Please do not submit entries collected from this method as they will not be used. An example would be "svchost. If in doubt, don't do anything. We fully understand that some programs "Services" as an alternative to load their component parts at startup but we don't currently have the time available to include these as well.

We recommend you try the following sites for information on services for the relevant operating system:. Entries in the program list attributed to malware are only shown using the registry version which is common to all Windows versions.

Otherwise there would be multiple entries for popular filenames that malware often uses - such as "svchost" for example. After identifying an entry and checking with the database , decide whether you want to prevent it from running at start-up or not. For example, if the entry is related to your anti-virus protection software, part of an application that won't run correctly without it or part of a program that you use all the time then you want to leave it enabled.

Otherwise, you can probably leave them disabled and use the shortcut in the start menu or on the desktop and if necessary, create your own. If, after checking the database, an entry appears to be virus, spyware or otherwise malware related, check it with your security software first as it may be able to remove it.

If you are suspicious and your security software doesn't pick up anything, look at the filename and the entry in the registry in particular.

Filenames can be the same as real system files but in a different location , very similar or random. Entries under the Name column in the registry will often appear to be valid and be particularly suspicious if a system file appears there under the Data column.

Finally, if your still suspicious try an on-line or on-demand scanner such as those from VirusTotal , Bitdefender or Trend Micro. A number of methods can be prevent programs from running at startup. What these are how you use them is described here.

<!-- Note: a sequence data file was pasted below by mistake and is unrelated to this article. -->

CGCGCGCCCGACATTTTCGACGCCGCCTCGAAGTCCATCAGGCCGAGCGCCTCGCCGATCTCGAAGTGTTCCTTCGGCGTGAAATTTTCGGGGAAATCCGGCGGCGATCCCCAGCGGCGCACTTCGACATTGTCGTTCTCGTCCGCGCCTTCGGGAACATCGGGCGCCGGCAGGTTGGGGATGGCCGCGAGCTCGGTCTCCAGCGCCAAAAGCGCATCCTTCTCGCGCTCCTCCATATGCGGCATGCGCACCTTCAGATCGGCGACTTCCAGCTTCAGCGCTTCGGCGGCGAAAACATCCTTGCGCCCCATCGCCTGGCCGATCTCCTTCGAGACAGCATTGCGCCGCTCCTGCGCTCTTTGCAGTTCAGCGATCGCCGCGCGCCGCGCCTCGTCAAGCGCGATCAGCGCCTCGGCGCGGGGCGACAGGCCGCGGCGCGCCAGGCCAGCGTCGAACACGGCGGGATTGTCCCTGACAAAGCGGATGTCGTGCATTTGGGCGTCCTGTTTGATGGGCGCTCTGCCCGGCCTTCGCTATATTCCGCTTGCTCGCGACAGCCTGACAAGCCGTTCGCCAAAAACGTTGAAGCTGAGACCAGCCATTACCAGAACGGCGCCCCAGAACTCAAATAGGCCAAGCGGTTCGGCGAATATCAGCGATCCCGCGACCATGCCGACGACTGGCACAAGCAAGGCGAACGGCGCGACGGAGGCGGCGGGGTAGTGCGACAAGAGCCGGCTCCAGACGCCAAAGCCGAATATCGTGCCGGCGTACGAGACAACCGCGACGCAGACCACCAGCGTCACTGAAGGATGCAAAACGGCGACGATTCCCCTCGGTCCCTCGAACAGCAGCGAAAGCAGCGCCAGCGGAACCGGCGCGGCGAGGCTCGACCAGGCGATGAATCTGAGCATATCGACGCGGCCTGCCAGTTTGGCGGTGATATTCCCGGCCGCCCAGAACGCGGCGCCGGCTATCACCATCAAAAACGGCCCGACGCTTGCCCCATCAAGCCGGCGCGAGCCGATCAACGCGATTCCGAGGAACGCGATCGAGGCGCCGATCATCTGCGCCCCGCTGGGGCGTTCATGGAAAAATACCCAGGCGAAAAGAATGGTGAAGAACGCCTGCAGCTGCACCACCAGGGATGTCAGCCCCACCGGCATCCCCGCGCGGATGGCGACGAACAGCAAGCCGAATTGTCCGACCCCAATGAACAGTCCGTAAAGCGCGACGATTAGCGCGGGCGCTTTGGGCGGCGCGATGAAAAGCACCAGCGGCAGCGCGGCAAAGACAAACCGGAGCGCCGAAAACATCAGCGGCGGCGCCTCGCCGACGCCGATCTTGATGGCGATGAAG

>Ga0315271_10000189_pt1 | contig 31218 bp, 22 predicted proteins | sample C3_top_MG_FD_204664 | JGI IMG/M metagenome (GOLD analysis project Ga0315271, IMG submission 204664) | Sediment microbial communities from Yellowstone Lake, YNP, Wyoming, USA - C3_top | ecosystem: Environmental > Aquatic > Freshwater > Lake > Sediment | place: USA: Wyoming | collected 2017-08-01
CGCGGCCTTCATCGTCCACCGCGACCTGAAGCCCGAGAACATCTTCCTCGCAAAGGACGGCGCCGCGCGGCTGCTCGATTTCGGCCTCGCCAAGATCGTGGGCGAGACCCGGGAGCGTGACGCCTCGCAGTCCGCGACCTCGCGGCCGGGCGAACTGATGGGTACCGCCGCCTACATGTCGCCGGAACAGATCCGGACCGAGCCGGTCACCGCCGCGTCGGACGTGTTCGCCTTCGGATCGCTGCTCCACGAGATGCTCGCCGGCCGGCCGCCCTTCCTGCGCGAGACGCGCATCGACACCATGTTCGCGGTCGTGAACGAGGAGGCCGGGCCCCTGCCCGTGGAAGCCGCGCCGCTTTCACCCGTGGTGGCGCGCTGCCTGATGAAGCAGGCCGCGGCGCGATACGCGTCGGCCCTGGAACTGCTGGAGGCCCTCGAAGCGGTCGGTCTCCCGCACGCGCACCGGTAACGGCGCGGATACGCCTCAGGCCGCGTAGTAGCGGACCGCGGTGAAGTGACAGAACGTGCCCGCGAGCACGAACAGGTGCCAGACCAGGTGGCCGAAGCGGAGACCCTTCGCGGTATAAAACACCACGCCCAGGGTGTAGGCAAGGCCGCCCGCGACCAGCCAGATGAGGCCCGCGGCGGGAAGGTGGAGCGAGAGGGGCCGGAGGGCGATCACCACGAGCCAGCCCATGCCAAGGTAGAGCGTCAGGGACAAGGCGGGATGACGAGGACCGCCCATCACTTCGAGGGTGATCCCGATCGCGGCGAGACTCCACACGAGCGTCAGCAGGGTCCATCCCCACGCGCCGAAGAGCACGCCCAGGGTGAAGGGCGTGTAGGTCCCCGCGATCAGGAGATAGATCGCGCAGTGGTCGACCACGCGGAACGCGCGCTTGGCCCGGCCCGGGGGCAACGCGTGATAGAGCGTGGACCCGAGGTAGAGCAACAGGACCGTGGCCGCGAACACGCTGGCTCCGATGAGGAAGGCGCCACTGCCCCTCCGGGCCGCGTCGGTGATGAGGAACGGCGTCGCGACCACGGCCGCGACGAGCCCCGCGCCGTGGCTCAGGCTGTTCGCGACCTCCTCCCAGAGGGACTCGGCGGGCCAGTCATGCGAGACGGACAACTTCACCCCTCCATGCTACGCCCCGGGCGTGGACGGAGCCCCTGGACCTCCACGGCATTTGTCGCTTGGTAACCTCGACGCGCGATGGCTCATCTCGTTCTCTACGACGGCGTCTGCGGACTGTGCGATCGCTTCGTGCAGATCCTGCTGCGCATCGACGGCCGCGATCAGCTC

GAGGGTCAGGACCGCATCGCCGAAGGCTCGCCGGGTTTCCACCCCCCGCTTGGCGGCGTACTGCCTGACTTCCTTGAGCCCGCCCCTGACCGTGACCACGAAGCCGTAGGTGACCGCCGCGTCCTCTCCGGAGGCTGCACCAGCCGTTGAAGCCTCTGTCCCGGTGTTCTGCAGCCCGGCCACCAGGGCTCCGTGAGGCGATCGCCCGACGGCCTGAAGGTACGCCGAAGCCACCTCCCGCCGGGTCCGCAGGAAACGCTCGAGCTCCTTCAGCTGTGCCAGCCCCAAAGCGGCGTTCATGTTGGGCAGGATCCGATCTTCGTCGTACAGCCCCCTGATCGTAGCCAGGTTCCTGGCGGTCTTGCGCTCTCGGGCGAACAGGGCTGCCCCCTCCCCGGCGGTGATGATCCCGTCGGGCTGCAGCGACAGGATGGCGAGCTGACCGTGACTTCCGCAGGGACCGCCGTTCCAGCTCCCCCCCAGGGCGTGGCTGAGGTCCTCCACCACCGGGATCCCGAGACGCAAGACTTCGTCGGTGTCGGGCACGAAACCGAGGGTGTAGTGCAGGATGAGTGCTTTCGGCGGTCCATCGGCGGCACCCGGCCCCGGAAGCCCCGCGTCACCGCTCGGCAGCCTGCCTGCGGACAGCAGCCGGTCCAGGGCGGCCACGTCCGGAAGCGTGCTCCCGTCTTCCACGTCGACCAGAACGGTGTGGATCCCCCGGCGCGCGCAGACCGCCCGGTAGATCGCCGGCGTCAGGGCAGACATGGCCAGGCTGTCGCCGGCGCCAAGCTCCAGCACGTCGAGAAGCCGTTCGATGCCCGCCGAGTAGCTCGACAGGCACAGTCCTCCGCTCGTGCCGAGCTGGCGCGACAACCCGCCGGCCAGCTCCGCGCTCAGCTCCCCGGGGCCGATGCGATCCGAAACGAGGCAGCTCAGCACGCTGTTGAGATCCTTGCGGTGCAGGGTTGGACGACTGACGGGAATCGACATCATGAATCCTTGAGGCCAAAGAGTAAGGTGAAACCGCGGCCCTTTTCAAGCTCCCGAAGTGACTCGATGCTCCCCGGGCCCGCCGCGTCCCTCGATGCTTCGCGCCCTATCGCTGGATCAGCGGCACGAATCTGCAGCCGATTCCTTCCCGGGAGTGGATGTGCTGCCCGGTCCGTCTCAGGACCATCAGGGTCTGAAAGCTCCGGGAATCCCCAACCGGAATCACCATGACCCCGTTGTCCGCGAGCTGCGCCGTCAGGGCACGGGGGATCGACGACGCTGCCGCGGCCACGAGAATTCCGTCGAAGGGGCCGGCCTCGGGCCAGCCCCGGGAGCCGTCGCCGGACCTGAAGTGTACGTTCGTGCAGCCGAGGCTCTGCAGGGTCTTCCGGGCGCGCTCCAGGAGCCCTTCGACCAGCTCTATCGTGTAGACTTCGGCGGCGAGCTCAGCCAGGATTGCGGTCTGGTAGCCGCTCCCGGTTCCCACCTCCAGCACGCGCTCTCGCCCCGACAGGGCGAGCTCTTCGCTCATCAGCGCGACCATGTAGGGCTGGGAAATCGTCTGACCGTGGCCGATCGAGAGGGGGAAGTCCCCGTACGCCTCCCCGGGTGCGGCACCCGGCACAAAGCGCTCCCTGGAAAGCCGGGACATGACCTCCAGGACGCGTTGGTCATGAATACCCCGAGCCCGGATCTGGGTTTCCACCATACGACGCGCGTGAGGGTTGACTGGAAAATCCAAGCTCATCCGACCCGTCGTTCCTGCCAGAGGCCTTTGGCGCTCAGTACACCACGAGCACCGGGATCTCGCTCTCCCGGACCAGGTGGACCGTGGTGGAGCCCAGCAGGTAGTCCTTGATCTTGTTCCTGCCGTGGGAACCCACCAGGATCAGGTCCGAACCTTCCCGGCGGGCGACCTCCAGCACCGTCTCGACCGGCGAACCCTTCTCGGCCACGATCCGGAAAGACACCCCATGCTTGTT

Our recommendations are that you try each of the methods listed below in that order. Each method has an indication of which Windows operating system it is applicable to. The best method is to check if a program gives you an option to disable the function you're interested in - via a right-click on a System Tray icon or maybe an "options" menu within the program.

If this isn't available then you have to try something else. If this is the case, you have two options: As stated above, we currently recommend using Autoruns for controlling which programs run when your computer starts. Autoruns will make the changes to the registry you need and provide a recovery mechanism. Some entries may be re-instated even if disabled by Autoruns - either on the next reboot or the next time they're run.

In this case it's best to re-enable them and leave them as is. Note that Microsoft don't advocate the use of MSConfig for controlling which programs run when your computer starts:. Microsoft used to recommend using Windows Defender or the registry on systems running Vista or XP for controlling which programs run when your computer starts and it still can be used on those systems.

There are a number of commercial, shareware and freeware programs widely available to manage start-up program - some of them packaged with other optimization utilities. Each can identify what programs are running at startup and allow you to control them to differing degrees. You can both disable and permanently stop programs from running during start-up by editing the relevant entries from the System Registry using the Registry Editor.

This option isn't for the faint hearted and should only be used by those who are comfortable with editing the System Registry and understand what implications any changes may have.

If you delete something from the System Registry accidentally, it may be corrupted to the extent that Windows may not re-start at all so beware. For information about the Windows registry and editing it's contents try the guide here. These entries here are normally the same as those for the equivalent HKCU keys but malware can also use them.

If you want to read more about these registry keys and how they play a part in system start-up, we can suggest the following articles:.